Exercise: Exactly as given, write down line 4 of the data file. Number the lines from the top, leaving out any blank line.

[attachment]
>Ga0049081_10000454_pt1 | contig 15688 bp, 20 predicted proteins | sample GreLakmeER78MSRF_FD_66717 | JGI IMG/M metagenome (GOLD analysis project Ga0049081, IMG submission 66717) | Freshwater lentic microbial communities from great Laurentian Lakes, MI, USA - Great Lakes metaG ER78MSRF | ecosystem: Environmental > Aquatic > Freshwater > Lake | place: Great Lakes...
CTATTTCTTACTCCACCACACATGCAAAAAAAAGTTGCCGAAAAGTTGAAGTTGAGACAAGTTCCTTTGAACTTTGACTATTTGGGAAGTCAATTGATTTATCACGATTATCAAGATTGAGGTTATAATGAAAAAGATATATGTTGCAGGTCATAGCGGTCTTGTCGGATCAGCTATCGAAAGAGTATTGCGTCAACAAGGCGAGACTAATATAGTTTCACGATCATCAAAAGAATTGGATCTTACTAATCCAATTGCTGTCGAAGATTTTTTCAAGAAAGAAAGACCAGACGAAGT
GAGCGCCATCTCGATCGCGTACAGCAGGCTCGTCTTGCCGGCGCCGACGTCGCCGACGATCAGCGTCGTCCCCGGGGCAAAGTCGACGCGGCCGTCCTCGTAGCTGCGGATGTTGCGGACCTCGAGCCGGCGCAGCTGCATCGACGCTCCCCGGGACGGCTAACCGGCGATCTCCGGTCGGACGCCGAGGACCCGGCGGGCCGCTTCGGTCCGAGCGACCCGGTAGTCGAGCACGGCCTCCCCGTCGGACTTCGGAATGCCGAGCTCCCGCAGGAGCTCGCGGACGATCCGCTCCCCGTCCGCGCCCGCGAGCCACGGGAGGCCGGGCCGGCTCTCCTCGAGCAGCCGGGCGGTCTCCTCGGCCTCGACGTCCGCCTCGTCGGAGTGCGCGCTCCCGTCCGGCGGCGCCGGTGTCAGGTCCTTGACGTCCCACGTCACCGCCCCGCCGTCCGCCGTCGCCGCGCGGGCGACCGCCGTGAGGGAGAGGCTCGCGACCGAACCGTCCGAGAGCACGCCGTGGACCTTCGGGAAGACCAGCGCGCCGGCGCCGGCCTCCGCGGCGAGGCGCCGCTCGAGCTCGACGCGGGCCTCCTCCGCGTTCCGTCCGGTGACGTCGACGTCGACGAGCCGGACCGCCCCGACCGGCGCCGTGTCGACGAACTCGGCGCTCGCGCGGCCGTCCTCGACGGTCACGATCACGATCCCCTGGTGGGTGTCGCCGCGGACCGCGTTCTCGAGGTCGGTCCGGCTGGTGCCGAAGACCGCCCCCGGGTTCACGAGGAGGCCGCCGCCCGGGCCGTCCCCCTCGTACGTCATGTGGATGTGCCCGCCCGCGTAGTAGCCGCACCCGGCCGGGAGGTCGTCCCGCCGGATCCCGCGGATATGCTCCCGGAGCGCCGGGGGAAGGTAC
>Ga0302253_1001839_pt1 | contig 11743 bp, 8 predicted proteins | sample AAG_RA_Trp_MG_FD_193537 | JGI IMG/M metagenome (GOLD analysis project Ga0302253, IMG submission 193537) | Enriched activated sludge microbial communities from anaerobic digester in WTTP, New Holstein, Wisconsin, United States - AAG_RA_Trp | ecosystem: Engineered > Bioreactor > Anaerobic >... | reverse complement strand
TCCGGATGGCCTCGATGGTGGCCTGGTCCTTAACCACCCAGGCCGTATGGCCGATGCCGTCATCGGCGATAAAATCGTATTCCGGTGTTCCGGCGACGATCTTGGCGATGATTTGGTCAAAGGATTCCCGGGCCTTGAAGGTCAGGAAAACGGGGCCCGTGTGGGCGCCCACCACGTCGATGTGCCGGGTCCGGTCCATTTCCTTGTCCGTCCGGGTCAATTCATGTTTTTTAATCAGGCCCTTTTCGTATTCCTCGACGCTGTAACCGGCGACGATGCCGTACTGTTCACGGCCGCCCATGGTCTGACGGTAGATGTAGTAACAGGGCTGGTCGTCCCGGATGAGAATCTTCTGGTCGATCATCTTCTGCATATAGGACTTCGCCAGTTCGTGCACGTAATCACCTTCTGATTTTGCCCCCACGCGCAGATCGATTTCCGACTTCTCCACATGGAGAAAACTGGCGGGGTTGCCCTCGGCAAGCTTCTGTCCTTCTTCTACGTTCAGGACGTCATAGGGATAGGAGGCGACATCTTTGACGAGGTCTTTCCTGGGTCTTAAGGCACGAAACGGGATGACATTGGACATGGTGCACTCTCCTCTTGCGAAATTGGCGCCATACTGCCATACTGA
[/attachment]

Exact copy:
>Ga0302253_1001839_pt1 | contig 11743 bp, 8 predicted proteins | sample AAG_RA_Trp_MG_FD_193537 | JGI IMG/M metagenome (GOLD analysis project Ga0302253, IMG submission 193537) | Enriched activated sludge microbial communities from anaerobic digester in WTTP, New Holstein, Wisconsin, United States - AAG_RA_Trp | ecosystem: Engineered > Bioreactor > Anaerobic >... | reverse complement strand